Most people with cancer will have some type of surgery. The main goal is to remove tumors, tissue, or areas with cancer cells, such as lymph nodes. Doctors also may do it to diagnose the disease or find out how serious it is.
In many cases, surgery offers the best chance of getting rid of the disease, especially if it hasn’t spread to other parts of the body.
Along with a traditional operation, doctors can also fight some types of cancer with:
- Laser surgery (beams of light)
- Electrosurgery (electric currents)
- Cryosurgery (very cold temperatures to freeze cancer cells)
You’ll get medication to block pain during and after your surgery you might also get other meds such as antibiotics to lower the risk of infection.
Chemotherapy uses drugs to kill cancer cells. There are two ways to get it, “Traditional” Chemotherapy. You get most chemo medications through an injection into a vein. But you can get some types as a shot in your muscle, under your skin, or as an ointment or cream to put on your skin. The side effects vary from person to person, even if you have the same type of cancer and get the same treatment as someone else. Some of the most common issues are:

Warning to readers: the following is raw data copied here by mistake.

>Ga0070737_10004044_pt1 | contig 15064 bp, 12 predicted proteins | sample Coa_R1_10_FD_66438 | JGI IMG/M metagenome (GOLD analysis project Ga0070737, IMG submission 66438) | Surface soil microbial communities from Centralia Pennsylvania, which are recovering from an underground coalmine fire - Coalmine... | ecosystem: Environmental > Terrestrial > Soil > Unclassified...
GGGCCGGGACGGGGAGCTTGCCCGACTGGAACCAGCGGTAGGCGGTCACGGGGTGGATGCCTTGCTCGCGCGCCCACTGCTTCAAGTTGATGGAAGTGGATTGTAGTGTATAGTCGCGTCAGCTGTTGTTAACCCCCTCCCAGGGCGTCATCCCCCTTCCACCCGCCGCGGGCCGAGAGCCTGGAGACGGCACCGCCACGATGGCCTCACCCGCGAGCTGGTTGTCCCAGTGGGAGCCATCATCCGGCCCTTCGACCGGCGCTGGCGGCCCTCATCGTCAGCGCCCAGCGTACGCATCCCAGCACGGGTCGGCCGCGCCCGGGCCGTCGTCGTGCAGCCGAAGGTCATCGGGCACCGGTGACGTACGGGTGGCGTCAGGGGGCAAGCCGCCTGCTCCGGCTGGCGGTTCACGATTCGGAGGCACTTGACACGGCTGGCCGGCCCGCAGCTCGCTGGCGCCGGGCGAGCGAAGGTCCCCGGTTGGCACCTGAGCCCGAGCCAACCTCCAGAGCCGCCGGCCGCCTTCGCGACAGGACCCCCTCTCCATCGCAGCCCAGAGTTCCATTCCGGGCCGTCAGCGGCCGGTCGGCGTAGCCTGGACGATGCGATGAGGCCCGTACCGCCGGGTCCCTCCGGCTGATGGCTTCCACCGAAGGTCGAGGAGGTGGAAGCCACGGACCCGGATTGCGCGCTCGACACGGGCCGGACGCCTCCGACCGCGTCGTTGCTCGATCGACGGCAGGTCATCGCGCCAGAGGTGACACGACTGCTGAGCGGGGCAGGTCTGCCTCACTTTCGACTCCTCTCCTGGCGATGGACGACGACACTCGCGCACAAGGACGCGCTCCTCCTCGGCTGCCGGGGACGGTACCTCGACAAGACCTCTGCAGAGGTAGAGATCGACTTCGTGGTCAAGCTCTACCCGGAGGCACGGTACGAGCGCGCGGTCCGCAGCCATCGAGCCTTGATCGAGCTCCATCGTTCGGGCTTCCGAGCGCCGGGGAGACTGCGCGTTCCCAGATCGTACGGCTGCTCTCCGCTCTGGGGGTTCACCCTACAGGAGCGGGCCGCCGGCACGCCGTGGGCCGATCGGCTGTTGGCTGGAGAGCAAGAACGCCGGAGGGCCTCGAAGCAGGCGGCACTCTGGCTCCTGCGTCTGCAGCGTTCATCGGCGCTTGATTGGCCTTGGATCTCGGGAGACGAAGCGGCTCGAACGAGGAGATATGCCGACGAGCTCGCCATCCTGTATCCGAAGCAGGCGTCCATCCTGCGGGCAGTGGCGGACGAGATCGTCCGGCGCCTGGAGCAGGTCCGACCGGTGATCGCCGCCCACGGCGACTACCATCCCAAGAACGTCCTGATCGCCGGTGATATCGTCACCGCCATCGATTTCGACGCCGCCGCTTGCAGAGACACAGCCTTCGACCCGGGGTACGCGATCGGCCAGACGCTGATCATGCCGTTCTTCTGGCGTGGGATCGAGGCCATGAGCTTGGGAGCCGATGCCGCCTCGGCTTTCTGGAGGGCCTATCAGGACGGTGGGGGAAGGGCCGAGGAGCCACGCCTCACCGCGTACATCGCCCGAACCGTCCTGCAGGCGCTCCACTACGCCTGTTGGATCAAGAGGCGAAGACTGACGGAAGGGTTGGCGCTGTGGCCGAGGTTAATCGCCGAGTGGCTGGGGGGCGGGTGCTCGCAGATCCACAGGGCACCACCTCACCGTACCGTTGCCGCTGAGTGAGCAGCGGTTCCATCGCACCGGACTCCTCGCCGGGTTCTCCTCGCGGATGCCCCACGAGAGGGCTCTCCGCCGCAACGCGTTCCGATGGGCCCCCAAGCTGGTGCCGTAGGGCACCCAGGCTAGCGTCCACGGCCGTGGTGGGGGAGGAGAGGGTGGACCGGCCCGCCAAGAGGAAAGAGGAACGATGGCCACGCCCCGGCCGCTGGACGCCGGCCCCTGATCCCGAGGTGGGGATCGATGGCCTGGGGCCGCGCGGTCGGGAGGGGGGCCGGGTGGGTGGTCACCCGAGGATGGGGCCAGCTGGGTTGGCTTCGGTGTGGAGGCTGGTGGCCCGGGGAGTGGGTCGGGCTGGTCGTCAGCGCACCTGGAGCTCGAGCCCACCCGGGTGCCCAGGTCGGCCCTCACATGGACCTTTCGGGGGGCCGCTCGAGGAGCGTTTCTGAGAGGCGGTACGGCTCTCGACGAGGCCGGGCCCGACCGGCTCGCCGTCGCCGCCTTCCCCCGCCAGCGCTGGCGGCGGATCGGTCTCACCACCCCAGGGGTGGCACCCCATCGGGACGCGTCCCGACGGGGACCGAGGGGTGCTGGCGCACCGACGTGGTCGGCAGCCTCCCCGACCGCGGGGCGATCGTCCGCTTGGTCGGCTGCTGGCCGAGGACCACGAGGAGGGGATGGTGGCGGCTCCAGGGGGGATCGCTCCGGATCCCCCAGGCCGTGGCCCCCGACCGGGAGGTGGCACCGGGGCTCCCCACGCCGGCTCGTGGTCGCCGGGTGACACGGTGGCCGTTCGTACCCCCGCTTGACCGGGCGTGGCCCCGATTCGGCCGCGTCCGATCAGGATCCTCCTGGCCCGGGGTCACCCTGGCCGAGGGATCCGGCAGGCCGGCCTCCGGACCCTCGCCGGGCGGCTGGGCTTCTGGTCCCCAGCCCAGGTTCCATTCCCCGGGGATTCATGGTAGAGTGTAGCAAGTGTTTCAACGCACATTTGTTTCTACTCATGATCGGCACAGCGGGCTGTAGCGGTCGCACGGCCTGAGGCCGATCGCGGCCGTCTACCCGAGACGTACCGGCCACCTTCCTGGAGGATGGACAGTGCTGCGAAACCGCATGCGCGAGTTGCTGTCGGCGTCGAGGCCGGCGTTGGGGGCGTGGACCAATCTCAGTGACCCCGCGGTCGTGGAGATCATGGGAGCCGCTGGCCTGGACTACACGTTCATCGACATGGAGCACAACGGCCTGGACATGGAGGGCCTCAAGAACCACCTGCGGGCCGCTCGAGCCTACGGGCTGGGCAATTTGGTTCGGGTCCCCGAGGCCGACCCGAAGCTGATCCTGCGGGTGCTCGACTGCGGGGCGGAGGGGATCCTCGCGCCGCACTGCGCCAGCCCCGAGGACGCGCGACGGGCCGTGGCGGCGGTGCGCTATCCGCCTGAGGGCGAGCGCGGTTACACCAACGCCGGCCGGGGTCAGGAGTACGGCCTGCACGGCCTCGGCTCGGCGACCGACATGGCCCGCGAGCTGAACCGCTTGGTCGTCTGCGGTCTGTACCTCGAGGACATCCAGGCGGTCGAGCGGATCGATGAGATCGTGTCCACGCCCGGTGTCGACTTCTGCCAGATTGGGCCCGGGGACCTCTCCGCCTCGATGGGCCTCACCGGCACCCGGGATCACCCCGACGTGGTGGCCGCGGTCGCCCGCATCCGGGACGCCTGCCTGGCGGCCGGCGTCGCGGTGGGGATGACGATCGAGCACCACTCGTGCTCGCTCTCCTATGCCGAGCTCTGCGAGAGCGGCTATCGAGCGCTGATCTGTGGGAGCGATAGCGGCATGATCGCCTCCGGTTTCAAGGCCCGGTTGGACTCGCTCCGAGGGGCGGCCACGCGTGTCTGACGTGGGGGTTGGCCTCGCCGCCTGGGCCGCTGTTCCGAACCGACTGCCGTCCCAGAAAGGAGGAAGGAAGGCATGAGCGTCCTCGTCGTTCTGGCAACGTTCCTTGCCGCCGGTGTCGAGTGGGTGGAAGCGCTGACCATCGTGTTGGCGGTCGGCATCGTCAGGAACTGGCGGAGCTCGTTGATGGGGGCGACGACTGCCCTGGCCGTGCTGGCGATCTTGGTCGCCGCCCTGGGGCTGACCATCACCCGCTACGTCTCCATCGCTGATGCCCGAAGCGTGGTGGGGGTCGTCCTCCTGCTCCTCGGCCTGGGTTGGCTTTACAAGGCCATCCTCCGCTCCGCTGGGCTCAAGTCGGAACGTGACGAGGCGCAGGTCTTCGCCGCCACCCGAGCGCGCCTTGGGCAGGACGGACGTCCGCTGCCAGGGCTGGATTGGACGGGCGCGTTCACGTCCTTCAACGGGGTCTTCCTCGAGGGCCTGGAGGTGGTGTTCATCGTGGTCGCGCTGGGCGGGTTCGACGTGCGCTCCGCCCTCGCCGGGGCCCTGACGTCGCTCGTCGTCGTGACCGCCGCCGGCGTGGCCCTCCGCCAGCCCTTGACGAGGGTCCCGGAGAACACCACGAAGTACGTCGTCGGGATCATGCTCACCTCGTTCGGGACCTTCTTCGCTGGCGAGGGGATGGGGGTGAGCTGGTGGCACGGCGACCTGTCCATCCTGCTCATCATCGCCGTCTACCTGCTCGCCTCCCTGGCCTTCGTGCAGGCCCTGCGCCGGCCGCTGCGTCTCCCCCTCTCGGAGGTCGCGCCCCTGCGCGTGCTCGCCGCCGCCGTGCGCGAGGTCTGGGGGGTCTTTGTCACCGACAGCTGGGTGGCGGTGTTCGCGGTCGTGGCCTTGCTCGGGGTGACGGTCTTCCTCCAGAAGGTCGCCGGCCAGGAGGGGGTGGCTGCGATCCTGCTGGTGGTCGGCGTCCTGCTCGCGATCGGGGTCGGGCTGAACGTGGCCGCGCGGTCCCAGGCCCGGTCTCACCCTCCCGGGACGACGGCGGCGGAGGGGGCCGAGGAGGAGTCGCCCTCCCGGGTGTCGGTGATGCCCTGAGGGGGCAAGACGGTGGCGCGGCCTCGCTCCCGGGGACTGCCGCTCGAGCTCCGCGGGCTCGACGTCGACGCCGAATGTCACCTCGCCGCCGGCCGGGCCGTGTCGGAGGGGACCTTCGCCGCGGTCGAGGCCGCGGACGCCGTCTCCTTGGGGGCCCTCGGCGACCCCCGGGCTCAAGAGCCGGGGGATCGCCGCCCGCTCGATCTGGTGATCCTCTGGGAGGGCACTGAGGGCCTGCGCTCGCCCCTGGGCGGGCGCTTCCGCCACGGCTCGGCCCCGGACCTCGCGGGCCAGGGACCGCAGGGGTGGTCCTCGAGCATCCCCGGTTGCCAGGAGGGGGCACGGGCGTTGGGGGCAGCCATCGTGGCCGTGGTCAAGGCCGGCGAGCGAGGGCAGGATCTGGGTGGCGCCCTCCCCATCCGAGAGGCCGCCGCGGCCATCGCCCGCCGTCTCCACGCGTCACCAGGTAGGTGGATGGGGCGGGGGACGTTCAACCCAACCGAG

- Hair loss
- Mouth sores
It will help you to talk with family, friends, or a support group about your feelings. Work with your health care providers throughout your treatment. Helping yourself can make you feel more in control.
The diagnosis of cancer often causes a lot of anxiety and can affect your entire quality of life. Several support groups for cancer patients to you cope.
The outlook varies widely among different types of cancer. Even among people with one particular type of cancer, the outcome varies depending on the stage of the tumor at diagnosis. Some cancers can be cured, some that are not curable can still be treated well, and some patients can live for many years with the cancer.